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Texas Dental Schools -- GPA Question

Discussion in 'Dental' started by DCRedskinsRule, Jun 20, 2008.

  1. DCRedskinsRule

    10+ Year Member

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    If this was already a thread somewhere on this forum, I'm sorry but in my minimal research :cool: I couldn't find the answer.

    I know that different students go to dental schools for different purposes i.e. to open a practice, work for military, specialize, service abroad...etc. A DDS is very versatile which is awesome :).

    But when you talk to someone about getting into any sort of Post-Doc residency, they always say to make sure that you're at least in the top 15 % (top 10% is the more common answer). I know that each class will have its fair share of gunners...but in dental school (esp the ones in TX), are there actually students who get 4.0's (or even close)? I can't fathom someone being able to handle the workload so easily and demonstrate mastery of EVERYTHING for 4 years.

    Before all of you criticize me and tell me "hey, you just got in, don't get ahead of yourself, try surviving the first week before you talk about specializing"...that's not my purpose. My sister recently graduated law school and at her ceremony the Latin awards (Summa Cum Laude etc) had a much lower GPA cut-off than most undergrads that I know of and when I asked her about it, she said it was because it's basically impossible to get that high of a GPA in law school.

    I just wondered if the same held true for Dental Schools to where instead of a 3.8 or something getting you into the top 10%, it was more around a 3.6

    Thanks in advance for reading my BS and answering the question. :D
     
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  3. ldsmbhc

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    A lot of schools do not use a 4.0 system. Some are on a pass/fail grading system and others are on a percentage system. My school takes the percentage you get for each course and weighs it according to the credit hours to figure out your GPA (for example GPA=93.7%). This is probably because there are a lot of students that get over 90% in all of their classes and it makes it easier to discriminate.

    I know each school has a different philosophy in Texas as far as what is considered an average grade. In my opinion, this is one reason why class rank is more of an accurate number to go by as far as specializing is concerned.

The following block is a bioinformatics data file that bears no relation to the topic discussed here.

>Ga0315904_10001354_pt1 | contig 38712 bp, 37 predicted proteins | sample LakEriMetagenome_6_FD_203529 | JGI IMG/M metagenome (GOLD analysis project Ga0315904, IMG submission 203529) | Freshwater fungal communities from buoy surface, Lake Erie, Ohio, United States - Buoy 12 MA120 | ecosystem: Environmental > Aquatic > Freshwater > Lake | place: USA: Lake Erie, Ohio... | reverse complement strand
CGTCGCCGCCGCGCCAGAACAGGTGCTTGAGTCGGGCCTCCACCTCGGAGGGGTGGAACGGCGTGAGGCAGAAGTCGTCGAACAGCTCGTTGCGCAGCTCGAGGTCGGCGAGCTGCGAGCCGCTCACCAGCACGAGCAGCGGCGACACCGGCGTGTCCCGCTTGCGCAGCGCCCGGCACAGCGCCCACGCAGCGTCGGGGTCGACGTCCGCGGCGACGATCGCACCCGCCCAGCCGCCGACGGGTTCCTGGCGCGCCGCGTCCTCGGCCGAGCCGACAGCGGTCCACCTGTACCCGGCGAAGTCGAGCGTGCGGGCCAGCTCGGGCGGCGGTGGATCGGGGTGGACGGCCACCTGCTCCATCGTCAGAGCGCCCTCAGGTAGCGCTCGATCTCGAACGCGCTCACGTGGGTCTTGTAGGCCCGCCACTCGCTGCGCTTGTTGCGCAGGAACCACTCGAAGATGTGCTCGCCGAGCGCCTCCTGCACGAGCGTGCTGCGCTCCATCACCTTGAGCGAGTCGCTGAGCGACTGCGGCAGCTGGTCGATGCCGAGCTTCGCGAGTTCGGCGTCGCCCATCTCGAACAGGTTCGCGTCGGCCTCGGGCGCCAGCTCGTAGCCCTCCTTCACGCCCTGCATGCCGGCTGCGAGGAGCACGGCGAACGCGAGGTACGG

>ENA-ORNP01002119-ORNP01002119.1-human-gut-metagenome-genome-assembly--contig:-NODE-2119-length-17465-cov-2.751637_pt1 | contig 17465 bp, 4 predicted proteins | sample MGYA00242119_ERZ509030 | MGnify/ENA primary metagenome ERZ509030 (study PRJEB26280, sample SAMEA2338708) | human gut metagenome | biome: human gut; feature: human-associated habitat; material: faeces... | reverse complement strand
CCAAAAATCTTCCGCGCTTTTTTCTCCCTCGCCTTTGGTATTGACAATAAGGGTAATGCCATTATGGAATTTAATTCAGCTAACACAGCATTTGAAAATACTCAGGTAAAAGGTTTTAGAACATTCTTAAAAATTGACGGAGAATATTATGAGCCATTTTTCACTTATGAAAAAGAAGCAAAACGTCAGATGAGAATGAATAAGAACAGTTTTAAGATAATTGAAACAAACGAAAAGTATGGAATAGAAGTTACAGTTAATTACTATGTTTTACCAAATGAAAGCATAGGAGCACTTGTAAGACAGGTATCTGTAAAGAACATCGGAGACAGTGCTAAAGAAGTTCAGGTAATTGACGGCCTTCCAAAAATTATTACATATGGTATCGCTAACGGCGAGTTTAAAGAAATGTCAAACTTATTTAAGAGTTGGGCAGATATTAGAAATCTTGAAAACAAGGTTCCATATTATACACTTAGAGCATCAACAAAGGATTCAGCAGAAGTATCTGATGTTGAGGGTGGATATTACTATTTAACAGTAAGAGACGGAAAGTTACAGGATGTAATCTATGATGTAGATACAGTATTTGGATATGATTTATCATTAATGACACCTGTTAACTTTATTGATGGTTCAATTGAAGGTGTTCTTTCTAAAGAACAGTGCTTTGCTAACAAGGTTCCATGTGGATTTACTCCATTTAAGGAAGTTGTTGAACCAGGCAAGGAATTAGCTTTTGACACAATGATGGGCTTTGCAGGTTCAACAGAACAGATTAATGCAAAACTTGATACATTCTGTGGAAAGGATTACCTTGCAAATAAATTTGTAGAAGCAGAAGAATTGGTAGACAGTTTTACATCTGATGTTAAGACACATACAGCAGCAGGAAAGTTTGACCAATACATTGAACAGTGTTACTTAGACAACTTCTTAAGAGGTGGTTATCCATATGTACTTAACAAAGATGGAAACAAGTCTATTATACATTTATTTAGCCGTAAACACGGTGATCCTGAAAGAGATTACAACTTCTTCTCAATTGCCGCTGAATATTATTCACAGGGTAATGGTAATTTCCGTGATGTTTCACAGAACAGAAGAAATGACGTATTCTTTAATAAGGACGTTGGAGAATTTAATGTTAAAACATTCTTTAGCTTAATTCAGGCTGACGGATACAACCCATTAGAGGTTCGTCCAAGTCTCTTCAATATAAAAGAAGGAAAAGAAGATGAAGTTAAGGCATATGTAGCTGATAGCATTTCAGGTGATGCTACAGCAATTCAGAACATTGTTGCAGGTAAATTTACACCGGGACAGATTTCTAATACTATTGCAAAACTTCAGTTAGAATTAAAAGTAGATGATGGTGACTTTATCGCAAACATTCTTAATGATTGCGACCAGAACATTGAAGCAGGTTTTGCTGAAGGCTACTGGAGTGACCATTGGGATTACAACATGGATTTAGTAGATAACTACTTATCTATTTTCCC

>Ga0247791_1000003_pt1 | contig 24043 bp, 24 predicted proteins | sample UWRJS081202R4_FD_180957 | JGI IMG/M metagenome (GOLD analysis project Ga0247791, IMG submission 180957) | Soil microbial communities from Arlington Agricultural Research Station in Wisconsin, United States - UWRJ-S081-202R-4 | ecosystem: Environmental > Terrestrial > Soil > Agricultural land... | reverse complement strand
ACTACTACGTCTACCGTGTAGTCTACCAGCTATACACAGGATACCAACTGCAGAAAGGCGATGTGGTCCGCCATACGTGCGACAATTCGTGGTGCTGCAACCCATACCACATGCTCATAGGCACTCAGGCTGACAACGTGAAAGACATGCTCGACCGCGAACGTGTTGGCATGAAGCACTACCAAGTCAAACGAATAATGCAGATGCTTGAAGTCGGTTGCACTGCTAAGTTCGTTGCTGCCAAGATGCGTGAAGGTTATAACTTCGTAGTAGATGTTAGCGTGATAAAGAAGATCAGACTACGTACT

4. DCRedskinsRule

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    That's basically what I was thinking. You pretty much addressed my question that the numerical calculation for GPA is not as important in terms of comparison as class rank is.

    Thanks for the post. Made a lot of sense. :cool:
     
  5. DCRedskinsRule

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    Anyone else have any thoughts?
     
  6. mamelons

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    I do not know how my class measures up to previous classes at San Antonio because we do not have our rankings from first year yet, and many people will not discuss stuff like that anyways. However, I heard from a couple of people that in the class ahead of me there were 14 students who had 4.0s at the end of first year. I am not sure how true this is, as it is just word of mouth, and if it is true, I am not sure how that number has changed, if at all. I imagine there are people who have around 3.75-3.8 when it's all said and done, but not very many. I would imagine the grades are much more spread out after students have didactics, pre-clinic, and clinic courses under their belt. You will find out that some people who do outstanding in didactics first year may struggle with hand skills the next, and vis versa. You will have some students who perform well in both. You will also have some students who might struggle the first two years, but are great when dealing with patients, and end up doing very well their last two years. I know it will vary from school to school, and you will probably never know the whole story until graduation. I imagine it will very from class to class as far as summa, magna, and cum laude. I may be wrong, but I don't think many schools have a set GPA to receive such honors. I think it is more like the top 5% will graduate summa, the next 5% will graduate magna, and the next 5% will graduate cum laude. This is just a hypothetical example, but I think this is how the people who graduate with honors and the GPAs are different from year to year. I don't know if that answers your question or not, or whether it was just a whole bunch of nonsense, but I hope that helps.
     
  7. CrazyatBCD

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    I had a 3.7 and made it just fine into a Texas Dental School. Try to remember schools look at more than just your GPA. They also look at your DAT scores as well as your courseload. In my case, I took a ton of the dental school courses proactively, so I was actually a lot better prepared than those 4.0 students for dental school.
     
  8. Tstarfish

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    Well all classes are different and all schools are different, but here at Baylor I know for a fact from a little bird that no one finished with a 4.0 in the current first year class. Due to our grading scale (93-100 is an A), lots of people can get those 90 but the full A is very hard to get always. Rumer has it that in clinic most everyone gets B's so I am aiming to finish with a 3.75 and I am hoping to specialize at some point. Hope this helps some!! Just my little bit of knowlege.
     

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